• To add emphasis: ‘I will not speak to him again!’
  • When giving an order: ‘Come and eat your tea!’
  • To indicate humour or sarcasm. In writing, it can be difficult to indicate if a statement is sarcasm as we are unable to hear any of the verbal cues; therefore, the exclamation mark works well as a substitute for this. For example: ‘You don’t say!’ is a form of sarcasm that might be used if someone has said something really obvious (try not to use this punctuation mark too often as it can quickly lose its effectiveness if you do).

Individual uses of this technique are called ‘exclamatives’; for example, referring to the sentence ‘I will not speak to him again!’ instead of saying it has an exclamation mark you would say ‘it is an exclamative’.

Dashes (–  –)

Just like commas and brackets, dashes can also be used to parenthesise certain statements. For example:

  • ‘I spoke to Bill the other day – the man that works in the butchers – and he told me that him and his wife have just had another baby.’

It can also be used when adding further explanation to something, perhaps of a title:

  • ‘World War II – World War II began in 1939 and did not end until 1945. ….’

Brackets ( )

Brackets are also used to indicate parentheses instead of commas. For example:

  • spoke to Bill the other day (the man that works in the butchers) and he told me that him and his wife have just had another baby.’

Apostrophe (’)

An apostrophe has two main purposes:

  • To indicate the contraction of a letter or word and to take its place. For example, we often write ‘you’re’ for you are; ‘it’s’ for it is; ‘they’ll’ for they will.
  • To indicate possession or connection. For example, ‘That is Karen’s car.’ However, when we use certain pronouns we do not indicate possession with an apostrophe: ‘his’, ‘hers’, ‘its’, ‘ours’, ‘yours’, ‘theirs’.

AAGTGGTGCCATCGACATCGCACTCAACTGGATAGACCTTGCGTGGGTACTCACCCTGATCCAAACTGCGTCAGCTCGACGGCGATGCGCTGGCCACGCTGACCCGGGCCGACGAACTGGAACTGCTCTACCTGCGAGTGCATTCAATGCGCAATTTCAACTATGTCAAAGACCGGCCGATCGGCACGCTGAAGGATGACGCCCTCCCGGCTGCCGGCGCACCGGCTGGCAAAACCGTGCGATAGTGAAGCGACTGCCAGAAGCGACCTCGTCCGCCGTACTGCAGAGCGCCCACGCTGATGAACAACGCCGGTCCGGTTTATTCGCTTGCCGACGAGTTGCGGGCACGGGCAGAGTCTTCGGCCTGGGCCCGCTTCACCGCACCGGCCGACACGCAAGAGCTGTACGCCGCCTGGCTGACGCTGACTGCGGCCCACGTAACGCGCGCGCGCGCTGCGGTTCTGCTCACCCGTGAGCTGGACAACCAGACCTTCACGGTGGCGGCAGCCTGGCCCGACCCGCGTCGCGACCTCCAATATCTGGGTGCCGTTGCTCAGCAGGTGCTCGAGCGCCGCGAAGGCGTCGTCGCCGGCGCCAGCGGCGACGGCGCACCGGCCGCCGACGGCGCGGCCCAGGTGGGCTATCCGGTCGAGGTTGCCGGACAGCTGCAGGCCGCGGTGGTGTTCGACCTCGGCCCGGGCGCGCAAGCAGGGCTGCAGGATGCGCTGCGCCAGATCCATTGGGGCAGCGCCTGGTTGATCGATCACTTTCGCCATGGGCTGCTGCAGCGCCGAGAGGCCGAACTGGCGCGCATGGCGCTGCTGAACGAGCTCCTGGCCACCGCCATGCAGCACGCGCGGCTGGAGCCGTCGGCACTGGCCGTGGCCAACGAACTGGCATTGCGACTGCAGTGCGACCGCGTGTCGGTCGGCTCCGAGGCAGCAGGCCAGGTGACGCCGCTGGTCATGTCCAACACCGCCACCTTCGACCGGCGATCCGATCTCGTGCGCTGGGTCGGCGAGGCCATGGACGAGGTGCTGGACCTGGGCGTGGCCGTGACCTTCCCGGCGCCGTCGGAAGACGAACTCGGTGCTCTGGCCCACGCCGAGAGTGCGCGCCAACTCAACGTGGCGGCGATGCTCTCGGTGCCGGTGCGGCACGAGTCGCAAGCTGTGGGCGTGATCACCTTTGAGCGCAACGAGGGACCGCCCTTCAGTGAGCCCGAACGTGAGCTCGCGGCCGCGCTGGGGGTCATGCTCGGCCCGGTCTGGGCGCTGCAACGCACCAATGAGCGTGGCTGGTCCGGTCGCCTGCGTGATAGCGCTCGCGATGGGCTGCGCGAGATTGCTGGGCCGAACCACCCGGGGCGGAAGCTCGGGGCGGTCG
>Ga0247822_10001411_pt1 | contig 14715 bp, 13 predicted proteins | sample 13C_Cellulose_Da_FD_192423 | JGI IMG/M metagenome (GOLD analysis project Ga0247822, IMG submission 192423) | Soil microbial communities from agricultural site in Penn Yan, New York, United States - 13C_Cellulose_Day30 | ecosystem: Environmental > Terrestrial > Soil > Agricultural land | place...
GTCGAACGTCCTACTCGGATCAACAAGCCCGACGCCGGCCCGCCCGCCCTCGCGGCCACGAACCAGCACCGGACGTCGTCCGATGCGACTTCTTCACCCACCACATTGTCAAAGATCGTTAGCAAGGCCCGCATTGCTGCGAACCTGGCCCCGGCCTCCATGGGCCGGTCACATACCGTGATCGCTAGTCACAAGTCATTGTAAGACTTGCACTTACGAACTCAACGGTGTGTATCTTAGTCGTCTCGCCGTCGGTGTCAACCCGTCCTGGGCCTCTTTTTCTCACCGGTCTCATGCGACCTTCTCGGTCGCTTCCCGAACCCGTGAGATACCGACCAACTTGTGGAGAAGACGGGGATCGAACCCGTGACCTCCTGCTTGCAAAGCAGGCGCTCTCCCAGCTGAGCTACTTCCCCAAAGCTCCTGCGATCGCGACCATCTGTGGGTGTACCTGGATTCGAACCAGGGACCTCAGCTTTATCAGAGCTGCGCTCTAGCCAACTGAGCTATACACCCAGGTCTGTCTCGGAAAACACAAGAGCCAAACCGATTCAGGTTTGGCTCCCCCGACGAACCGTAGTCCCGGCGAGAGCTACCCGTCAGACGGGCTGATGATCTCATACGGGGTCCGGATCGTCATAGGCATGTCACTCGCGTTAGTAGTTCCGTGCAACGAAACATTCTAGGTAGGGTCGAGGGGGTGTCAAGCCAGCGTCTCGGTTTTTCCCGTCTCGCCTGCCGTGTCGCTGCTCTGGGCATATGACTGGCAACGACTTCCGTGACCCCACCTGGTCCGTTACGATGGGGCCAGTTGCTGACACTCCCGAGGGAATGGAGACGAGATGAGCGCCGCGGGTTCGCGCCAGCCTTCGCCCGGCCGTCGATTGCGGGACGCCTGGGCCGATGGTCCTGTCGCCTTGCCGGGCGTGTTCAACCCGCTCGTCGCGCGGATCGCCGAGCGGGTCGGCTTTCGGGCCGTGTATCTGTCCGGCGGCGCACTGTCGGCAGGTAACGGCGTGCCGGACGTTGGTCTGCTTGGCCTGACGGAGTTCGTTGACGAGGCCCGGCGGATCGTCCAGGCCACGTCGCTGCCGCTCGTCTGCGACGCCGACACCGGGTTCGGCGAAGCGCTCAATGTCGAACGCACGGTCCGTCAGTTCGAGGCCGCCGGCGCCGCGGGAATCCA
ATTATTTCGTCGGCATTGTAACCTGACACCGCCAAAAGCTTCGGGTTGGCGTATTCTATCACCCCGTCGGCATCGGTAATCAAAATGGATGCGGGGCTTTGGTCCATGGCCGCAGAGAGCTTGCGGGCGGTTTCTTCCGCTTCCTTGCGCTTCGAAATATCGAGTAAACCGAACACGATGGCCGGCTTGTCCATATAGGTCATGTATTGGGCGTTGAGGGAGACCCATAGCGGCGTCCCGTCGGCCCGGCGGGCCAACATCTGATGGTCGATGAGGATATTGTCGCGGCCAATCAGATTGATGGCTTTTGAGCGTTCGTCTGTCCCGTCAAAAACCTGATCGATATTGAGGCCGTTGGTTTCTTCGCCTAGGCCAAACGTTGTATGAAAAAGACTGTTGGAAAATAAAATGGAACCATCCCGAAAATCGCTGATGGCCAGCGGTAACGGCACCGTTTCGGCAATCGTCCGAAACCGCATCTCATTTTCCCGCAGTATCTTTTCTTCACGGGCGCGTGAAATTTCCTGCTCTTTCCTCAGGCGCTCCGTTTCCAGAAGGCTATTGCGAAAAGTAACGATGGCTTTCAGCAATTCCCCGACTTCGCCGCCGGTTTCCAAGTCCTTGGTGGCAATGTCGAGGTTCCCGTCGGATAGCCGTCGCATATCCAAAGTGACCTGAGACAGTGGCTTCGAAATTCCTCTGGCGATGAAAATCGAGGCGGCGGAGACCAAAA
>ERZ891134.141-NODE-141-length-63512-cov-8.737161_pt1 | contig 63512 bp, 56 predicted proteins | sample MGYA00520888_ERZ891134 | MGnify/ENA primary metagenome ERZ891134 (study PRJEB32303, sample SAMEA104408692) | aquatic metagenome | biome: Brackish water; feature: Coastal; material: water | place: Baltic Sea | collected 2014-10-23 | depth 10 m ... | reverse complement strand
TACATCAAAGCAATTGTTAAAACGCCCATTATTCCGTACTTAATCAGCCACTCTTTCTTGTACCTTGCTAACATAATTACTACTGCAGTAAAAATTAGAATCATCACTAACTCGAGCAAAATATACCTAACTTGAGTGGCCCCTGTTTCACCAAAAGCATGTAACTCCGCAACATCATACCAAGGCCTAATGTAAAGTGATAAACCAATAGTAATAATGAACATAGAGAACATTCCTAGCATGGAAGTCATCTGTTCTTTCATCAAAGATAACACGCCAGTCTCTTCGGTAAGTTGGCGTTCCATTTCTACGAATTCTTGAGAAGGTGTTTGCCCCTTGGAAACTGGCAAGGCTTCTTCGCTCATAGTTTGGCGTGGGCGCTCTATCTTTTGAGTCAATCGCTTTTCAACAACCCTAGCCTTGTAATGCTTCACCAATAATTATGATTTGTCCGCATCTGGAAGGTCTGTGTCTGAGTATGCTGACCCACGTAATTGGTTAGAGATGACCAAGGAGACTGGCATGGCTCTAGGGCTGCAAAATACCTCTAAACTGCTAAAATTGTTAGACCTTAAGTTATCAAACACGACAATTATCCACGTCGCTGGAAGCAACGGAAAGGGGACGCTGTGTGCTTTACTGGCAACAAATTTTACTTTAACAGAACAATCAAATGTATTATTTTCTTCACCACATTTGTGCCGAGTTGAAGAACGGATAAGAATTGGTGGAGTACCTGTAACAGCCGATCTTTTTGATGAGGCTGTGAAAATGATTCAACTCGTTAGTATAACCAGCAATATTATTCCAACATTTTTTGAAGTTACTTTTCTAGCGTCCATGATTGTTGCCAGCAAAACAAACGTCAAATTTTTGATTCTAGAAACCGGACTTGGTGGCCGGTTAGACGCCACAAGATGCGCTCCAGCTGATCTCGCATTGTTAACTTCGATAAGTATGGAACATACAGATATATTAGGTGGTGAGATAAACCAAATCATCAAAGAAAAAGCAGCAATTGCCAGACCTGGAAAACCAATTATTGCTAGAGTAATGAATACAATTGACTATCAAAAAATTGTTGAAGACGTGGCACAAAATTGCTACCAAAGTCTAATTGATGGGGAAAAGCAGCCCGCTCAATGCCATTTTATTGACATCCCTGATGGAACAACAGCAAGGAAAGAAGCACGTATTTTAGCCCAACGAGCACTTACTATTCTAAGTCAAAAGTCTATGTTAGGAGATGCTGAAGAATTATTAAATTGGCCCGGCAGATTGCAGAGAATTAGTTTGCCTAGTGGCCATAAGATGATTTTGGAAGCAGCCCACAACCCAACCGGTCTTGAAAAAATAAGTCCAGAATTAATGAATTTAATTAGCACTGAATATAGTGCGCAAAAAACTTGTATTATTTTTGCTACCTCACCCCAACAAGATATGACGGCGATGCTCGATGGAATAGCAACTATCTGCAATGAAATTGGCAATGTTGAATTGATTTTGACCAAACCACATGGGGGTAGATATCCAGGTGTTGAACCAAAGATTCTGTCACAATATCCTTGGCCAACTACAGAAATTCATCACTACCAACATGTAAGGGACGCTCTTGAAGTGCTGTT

In your exam, the examiner will prefer if, in your own writing, you do not use an apostrophe for contraction. Always try and use the standard form of English. For example, do not change ‘it is’ to ‘it’s’ or ‘they will’ to ‘they’ll’ etc. Only use contraction in the exam if it is related to the question. For example, if you get asked to write a letter to a friend then you may be required to write more informally, therefore using apostrophes for contraction will be appropriate. However, if the question asks you to write in a formal manner, say a letter to a company or an article, then use Standard English and no apostrophes for contraction.

Hyphen (-)

A hyphen looks similar to a dash and has two functions:

  • It is used to connect words. For example, ‘accident-prone’, ‘great-grandma’, ‘quick-thinking’.
  • When writing a paragraph, a word may not fit onto the same line, a hyphen will then be used to connect the word to the following line. For example,
    ‘She carried all her holiday luggage in one of those trolleys as it was too hea-vy.’

Quotation Marks (“ ”)     

Like the name suggests, quotation marks are commonly used to indicate words that have been spoken; either from a conversation, or quoting a specific passage/sentence from any form of writing or speech:

  • “Don’t go in there,” he told me.

Although the double quotation mark (see example above) is common in indicating speech, some writers prefer to use the single quotation mark, especially in narrative writing (more about narrative writing in Unit 4 of this course). For example:

  • “Don’t go in there,” he told me.